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Source of oil in river near Claudelands Bridge located

A Waikato Regional Council investigation is underway into the circumstances surrounding an apparently accidental discharge of oil into the Waikato River near Claudelands Bridge earlier today.

Shortly before 10.30am a member of the public reported seeing what appeared to be a large amount of oil dischargingfrom a stormwater outlet near the bridge.

Trained oil spill response staff from the regional council were deployed to the river.

“Because the stormwater outlet is located at the bottom of a sheer bank, we have been unable to immediately deploy absorbent booms,” said council compliance and education manager Rob Dragten.

“A harbourmaster vessel has been launched and from that our oil spill responders are assessing the extent of the spill and whether booms can be safely and effectively deployed,” Mr Dragten said.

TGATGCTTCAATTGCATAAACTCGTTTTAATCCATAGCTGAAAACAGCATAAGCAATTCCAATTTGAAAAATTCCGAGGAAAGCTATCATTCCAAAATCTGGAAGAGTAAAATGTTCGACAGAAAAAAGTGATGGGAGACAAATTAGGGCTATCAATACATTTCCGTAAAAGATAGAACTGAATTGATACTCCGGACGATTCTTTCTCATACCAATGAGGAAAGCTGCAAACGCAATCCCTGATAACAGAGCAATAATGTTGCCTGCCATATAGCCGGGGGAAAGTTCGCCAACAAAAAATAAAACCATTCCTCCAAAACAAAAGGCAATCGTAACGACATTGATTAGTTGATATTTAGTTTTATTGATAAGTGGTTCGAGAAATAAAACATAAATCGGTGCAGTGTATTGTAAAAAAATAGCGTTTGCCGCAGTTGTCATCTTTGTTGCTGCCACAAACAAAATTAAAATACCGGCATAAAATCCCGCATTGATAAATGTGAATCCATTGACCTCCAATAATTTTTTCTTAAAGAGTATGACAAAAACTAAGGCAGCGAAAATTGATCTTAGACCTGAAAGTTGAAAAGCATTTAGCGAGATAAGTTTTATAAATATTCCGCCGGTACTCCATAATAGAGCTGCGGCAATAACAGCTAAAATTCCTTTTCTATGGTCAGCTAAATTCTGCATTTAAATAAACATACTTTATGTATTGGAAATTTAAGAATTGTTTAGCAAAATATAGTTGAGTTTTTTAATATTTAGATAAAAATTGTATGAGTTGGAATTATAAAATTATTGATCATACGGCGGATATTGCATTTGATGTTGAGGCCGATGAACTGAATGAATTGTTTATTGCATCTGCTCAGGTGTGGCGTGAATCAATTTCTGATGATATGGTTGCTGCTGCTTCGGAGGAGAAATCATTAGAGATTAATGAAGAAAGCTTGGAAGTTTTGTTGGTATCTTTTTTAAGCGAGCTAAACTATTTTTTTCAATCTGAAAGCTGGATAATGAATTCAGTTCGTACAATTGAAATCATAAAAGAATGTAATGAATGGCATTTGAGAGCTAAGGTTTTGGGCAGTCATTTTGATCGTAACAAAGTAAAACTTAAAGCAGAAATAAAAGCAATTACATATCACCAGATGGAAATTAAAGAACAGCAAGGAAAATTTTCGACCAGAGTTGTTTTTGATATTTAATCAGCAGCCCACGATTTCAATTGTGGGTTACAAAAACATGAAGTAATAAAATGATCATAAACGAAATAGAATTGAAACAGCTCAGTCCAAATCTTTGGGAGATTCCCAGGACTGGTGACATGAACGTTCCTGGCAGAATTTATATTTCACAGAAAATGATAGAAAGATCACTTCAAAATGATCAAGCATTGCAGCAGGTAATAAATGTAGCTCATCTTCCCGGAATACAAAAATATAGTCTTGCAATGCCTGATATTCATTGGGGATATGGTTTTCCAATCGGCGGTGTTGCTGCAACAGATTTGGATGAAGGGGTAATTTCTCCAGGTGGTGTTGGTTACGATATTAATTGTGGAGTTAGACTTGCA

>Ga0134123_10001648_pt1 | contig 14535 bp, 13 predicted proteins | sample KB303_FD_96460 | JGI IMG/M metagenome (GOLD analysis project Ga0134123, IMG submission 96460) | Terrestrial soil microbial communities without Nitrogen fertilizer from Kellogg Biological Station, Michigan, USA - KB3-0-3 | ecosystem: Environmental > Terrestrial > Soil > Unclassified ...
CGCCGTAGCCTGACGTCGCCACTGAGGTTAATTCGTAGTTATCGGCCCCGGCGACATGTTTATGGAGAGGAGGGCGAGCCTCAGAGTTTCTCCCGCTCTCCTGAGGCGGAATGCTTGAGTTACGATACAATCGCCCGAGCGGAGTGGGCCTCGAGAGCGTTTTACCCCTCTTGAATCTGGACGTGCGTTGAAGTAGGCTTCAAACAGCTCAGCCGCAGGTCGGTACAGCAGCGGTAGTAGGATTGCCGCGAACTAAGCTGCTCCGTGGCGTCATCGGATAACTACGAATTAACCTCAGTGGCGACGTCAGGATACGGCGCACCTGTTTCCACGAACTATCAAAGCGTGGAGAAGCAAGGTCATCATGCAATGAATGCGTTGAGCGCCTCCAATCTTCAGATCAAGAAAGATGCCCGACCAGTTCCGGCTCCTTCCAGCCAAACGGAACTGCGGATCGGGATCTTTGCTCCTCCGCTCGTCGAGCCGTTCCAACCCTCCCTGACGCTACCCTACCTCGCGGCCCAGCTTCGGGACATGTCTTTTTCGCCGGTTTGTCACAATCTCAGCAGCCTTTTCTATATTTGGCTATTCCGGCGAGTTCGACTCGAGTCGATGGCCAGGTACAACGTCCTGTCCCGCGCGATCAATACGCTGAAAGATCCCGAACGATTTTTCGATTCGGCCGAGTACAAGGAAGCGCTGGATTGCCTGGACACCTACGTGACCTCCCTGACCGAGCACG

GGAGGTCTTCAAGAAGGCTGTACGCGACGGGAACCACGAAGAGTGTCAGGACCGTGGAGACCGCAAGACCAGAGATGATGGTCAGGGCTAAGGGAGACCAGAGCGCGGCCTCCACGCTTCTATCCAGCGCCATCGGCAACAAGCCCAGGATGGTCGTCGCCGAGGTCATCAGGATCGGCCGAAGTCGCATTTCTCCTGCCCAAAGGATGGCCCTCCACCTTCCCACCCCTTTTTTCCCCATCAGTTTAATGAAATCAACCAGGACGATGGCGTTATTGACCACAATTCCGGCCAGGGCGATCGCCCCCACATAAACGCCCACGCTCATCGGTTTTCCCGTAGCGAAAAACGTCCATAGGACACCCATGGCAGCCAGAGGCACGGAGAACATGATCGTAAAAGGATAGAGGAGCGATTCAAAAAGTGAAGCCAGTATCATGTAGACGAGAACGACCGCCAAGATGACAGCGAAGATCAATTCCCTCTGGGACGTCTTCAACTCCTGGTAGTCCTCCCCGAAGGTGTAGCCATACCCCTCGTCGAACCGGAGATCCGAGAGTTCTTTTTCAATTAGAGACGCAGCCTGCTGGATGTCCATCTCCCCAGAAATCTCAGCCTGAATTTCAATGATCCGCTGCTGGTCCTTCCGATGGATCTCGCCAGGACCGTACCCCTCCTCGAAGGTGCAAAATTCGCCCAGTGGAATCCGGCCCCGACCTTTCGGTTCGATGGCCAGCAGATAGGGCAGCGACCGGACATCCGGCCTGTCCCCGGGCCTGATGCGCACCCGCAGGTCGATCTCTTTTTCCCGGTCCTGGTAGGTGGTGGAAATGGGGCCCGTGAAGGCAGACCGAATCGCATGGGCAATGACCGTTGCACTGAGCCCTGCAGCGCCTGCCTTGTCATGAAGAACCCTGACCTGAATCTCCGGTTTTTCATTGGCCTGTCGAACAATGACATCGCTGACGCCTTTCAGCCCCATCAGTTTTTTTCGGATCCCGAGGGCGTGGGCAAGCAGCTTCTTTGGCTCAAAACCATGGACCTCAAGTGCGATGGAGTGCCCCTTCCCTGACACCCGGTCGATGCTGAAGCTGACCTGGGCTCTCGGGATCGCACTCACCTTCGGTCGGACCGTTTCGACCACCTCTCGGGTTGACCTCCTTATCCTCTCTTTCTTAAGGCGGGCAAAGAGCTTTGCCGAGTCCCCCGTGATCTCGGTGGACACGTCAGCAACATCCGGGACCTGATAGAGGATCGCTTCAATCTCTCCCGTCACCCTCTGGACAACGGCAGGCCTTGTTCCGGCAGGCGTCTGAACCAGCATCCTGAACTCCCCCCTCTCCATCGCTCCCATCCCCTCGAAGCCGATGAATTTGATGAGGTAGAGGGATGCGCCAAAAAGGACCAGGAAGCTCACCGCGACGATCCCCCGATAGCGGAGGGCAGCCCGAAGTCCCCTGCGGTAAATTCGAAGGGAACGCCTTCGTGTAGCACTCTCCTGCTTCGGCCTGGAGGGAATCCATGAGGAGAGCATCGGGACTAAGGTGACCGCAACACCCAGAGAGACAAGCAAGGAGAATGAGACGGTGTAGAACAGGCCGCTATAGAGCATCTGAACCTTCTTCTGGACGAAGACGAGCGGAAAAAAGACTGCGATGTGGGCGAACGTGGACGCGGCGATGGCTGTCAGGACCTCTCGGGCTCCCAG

Meanwhile, Hamilton City Council staff have been working to track the source of the oil through the stormwater system. As a result, the source has been tracked to a central city location.

“A concentrated amount of oil has been located in a stormwater drain, so trucks are being brought in by Hamilton City Council to suck it out to prevent further oil discharging into the river.

An investigation into the accidental discharge is being carried out by the regional council. A decision on any legal action will be made upon completion of the investigation.

The regional council has been in contact with Waikato River stakeholders, including Waikato-Tainui and key industry water users downstream.

“Any discharge of oil into our stormwater system, and therefore into our waterways, is unacceptable,” Mr Dragten said.

“While we are not expecting any significant environmental effects as a result of this particular accidental discharge, the cumulative effect of multiple discharges contributes to overall lower water quality in the river, which is concerning.

“It is a reminder of the responsibility we all have to be extra careful about what enters our stormwater system, because it does ultimately end up in our rivers and streams,” he said.

 

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